Public service feted in National Archives quilt display

By Curt Yeomans


Sixteen quilts on display, at the Morrow-based National Archives at Atlanta, through the end of this month pay homage to a variety of public servants, ranging from members of the military, to police officers and firefighters, and even to people who worked on the Underground Railroad in the 19th Century.

The Celebration Quilts project was created by Gaetana Marshall, the state lead for the Centers for Medicare and Medicaid Services' regional office in Atlanta, and Danielle Lucas, a health insurance specialist for the same agency's Atlanta office.

The pair formulated the project during their participation in the Atlanta Federal Executive Board Leadership Program earlier this year. According to Marshall, they got employees from 20 federal departments and agencies to speak to senior citizens at various centers around Fulton County about their jobs. The agencies included: the U.S. Secret Service, the Social Security Administration, the Department of Labor, the Federal Bureau of Investigation, the National Oceanic Atmospheric Administration, and the National Archives at Atlanta.

Afterwards, the seniors were asked to make quilts that recognized some form of public service, based on what they had heard from the federal employees, Marshall said. The quilts went on display at the beginning of this week, but a formal premier ceremony was held on Thursday.

"We charged the seniors to think about public servants, and the work they do for the public, and then to make quilts that honored those people," Marshall said. "And, so this is the outcome ... These seniors put a lot of time and care into making these quilts, and I'm very pleased with how it turned out."

The premier ceremony was emceed by WSB-TV's "People 2 People" host, Jocelyn Dorsey. Joseph L. Roberts, pastor emeritus of Ebenezer Baptist Church in Atlanta, gave the keynote address.

As the ceremony went on in the National Archives meeting room, the quilts were on display in the back of the room. Some were made by one person, while others were group efforts that included as many as 20 people.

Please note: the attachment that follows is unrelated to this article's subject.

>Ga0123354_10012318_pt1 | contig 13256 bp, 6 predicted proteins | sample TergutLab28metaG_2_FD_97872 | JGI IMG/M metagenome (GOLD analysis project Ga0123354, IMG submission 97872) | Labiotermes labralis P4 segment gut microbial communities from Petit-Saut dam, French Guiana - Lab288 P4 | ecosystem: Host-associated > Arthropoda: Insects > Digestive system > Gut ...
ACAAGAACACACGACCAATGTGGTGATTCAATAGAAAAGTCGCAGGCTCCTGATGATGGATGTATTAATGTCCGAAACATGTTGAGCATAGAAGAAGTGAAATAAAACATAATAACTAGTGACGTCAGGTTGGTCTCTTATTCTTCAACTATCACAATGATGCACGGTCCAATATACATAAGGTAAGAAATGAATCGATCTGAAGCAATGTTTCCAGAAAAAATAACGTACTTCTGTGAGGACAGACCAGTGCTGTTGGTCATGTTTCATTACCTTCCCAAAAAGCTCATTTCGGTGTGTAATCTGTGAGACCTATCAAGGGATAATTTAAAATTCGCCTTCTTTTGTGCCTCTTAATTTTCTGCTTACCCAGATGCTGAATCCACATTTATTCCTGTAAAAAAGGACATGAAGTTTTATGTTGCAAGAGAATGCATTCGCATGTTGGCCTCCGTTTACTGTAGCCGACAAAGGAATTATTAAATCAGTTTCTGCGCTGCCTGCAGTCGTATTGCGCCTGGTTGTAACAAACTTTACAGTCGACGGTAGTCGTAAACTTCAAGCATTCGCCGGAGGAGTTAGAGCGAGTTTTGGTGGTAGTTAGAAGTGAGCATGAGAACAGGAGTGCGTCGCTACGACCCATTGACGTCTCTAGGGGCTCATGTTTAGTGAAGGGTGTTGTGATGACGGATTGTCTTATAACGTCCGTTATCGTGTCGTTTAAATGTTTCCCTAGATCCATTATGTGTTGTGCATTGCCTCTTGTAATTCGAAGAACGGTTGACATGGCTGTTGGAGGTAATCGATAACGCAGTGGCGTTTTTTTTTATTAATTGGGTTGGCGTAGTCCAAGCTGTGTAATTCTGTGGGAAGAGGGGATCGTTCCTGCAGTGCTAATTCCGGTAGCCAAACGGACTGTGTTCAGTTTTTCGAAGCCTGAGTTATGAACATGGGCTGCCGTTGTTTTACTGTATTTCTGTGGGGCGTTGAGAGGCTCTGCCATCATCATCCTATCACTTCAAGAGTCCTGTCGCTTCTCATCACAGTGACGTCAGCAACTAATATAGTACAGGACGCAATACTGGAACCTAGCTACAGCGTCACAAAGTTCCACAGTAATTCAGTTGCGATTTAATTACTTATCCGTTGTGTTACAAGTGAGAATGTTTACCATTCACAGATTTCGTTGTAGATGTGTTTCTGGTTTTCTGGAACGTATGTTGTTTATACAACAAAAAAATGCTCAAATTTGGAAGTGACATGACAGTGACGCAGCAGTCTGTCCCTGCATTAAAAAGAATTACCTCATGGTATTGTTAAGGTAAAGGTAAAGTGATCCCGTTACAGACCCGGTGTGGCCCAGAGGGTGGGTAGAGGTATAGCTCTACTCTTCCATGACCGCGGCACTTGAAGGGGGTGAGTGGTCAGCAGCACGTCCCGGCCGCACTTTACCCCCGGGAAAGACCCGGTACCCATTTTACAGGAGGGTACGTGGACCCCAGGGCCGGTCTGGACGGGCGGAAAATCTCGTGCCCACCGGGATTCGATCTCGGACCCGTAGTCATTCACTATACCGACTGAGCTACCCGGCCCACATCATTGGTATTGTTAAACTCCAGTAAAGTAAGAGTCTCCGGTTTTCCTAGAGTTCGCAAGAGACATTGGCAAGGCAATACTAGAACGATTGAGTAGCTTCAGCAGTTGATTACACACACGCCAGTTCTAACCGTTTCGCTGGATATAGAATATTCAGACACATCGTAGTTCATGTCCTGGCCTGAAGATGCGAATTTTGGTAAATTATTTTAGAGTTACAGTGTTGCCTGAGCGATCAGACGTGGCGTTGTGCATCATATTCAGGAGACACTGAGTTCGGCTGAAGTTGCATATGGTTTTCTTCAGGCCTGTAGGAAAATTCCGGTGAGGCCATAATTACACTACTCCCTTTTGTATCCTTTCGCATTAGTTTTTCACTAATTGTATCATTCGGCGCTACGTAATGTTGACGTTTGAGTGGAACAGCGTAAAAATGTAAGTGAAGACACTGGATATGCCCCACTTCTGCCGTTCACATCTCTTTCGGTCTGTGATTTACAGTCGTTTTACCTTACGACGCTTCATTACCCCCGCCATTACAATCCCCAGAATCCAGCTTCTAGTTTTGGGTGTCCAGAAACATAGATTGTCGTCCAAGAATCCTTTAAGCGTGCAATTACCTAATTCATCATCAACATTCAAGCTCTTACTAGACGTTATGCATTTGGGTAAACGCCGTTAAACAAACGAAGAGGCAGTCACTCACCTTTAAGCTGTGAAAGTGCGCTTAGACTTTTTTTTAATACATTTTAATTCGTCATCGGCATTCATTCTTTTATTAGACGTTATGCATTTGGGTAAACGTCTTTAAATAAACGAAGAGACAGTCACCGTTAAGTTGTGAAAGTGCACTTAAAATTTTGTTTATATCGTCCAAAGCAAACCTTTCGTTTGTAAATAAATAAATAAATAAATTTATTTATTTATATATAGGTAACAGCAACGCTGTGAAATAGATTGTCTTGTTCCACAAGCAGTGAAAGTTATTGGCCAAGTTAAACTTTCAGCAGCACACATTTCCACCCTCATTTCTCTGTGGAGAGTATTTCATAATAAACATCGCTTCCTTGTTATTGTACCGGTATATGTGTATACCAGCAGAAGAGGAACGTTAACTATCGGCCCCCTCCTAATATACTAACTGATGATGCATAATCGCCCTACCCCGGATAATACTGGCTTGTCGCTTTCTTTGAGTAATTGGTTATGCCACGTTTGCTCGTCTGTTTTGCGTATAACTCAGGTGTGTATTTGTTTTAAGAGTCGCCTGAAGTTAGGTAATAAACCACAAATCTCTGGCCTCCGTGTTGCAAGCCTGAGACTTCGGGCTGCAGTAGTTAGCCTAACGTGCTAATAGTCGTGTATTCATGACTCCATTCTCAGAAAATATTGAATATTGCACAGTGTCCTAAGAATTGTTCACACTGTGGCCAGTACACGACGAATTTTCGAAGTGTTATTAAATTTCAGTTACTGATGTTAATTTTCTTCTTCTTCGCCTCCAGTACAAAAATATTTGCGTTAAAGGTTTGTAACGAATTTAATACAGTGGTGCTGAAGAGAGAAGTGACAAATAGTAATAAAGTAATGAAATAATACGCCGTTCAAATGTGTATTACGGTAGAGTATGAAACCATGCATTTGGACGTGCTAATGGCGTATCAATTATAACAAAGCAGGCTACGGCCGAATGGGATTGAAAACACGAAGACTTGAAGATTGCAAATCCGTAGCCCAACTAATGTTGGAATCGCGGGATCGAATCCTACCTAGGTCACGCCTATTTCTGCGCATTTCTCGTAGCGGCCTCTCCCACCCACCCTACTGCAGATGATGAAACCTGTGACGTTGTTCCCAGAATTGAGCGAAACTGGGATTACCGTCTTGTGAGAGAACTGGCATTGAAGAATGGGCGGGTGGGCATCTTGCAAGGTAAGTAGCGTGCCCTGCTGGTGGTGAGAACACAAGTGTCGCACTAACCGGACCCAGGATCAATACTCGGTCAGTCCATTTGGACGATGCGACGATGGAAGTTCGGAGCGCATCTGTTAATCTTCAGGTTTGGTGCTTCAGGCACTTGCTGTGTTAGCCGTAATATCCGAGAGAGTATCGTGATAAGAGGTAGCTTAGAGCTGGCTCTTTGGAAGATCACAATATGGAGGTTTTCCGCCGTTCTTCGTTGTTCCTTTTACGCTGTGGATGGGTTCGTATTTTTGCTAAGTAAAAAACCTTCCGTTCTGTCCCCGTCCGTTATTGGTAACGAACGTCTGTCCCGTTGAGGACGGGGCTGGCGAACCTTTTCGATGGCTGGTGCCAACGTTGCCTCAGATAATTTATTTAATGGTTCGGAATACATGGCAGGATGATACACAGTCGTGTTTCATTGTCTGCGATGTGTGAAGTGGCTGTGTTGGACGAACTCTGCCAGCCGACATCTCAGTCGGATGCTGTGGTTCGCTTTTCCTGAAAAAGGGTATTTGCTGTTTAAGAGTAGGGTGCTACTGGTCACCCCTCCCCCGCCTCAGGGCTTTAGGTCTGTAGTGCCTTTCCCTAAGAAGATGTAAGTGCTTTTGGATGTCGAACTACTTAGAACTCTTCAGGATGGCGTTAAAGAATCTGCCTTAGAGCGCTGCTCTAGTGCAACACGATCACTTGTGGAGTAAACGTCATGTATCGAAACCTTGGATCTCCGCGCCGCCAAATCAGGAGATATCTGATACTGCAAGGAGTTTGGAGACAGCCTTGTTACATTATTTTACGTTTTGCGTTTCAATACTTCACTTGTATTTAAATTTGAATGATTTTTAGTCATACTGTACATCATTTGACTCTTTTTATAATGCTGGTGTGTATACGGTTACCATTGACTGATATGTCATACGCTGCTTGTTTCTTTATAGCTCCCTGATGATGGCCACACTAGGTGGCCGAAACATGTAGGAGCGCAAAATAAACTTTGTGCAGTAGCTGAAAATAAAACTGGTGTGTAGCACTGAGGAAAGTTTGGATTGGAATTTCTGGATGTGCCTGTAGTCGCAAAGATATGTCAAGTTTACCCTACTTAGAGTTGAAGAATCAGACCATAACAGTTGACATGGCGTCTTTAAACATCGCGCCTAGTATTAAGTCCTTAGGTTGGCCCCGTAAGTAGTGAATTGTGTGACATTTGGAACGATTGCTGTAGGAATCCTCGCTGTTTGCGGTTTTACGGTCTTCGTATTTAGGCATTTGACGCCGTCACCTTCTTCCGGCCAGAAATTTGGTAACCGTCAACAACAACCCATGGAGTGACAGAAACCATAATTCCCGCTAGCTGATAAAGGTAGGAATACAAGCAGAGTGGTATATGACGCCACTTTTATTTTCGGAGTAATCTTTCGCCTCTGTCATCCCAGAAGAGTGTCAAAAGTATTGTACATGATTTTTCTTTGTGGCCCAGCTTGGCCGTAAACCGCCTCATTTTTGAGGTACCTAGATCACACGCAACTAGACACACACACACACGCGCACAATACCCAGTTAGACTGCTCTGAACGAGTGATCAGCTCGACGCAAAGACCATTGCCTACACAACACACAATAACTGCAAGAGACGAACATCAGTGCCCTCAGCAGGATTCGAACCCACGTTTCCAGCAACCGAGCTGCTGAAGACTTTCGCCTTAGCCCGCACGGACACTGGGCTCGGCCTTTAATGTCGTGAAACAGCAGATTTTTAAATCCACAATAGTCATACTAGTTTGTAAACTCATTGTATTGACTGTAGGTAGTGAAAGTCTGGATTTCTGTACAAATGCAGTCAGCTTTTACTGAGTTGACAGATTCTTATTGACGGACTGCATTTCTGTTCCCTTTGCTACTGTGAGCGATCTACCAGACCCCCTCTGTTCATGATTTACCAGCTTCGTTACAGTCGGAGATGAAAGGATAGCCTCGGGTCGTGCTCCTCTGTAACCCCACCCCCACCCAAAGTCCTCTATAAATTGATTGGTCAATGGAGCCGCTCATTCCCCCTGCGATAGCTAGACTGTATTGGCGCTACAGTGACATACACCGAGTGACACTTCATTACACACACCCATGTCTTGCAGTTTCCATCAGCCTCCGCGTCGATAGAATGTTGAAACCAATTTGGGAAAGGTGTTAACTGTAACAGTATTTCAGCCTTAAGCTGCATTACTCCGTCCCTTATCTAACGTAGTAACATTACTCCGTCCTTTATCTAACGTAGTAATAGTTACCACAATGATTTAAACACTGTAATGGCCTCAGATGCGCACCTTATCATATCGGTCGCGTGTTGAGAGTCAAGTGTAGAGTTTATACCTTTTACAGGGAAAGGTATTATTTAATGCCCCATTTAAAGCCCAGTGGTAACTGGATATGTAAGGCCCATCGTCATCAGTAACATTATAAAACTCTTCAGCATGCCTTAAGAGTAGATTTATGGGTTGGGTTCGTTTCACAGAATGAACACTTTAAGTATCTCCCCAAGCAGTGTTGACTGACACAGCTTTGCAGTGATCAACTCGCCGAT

Roberts said the quilts told stories of the people who made them. "I think what you have shown us is that, if people put their hearts together, and their minds together, they can accomplish anything," he said. "It can reveal something about the person who made it. They can celebrate birth, life, and sometimes, memorialize death."

Amin Cyntje, program manager for communications for the Washington D.C.-based Partnership for Public Service, urged the seniors to act as a starting point for creating a sense that public servants need to be recognized more often. "I ask that you instill this notion that public service is something that should be honored," Cyntje said.

After the ceremony, National Archives at Atlanta Public Programs Specialist Mary Evelyn Tomlin said quilting is important from a historical standpoint, not just from the view of honoring public servants. "There's so much history tied up in them," Tomlin said. "Sometimes, making a quilt is a way of telling a family's history ... I think it's very natural for us to have these quilts on display here."

First-, second-, and third-place ribbons were given for three quilts deemed to be the best made for the project. The third-place ribbon was given to 20 seniors from the Harriet G. Darnell Senior Multipurpose Center in Atlanta, for an "Underground" quilt that included panels which showed the different symbols used to guide runaway slaves on the Underground Railroad.

The second-place ribbon was given to eight seniors from the H.J. C. Bowden Senior Multipurpose Facility in East Point, for their "Honoring our Servicemen" quilt. It included panels with screenprint images of military personnel related to the makers of the quilt.

The first-place ribbon was given to 20 seniors from the H.C.J. Bowden Senior Multipurpose Facility, for their "Hats Across America" quilt with panels featuring embroidered hats worn by various public servants, including nurses, police officers, and firemen.

Atlanta resident, Betty Byrd, 69, one of the seniors who made the "Honoring our Servicemen" quilt, said the group wanted to honor the legacy of the centuries of service to the country by members of the military. "We just thought about their heritage, and what our families have done to support our country by fighting to keep it safe," Byrd said.

The National Archives at Atlanta is located at 5780 Jonesboro Road in Morrow. The quilts display will close on Sept. 30.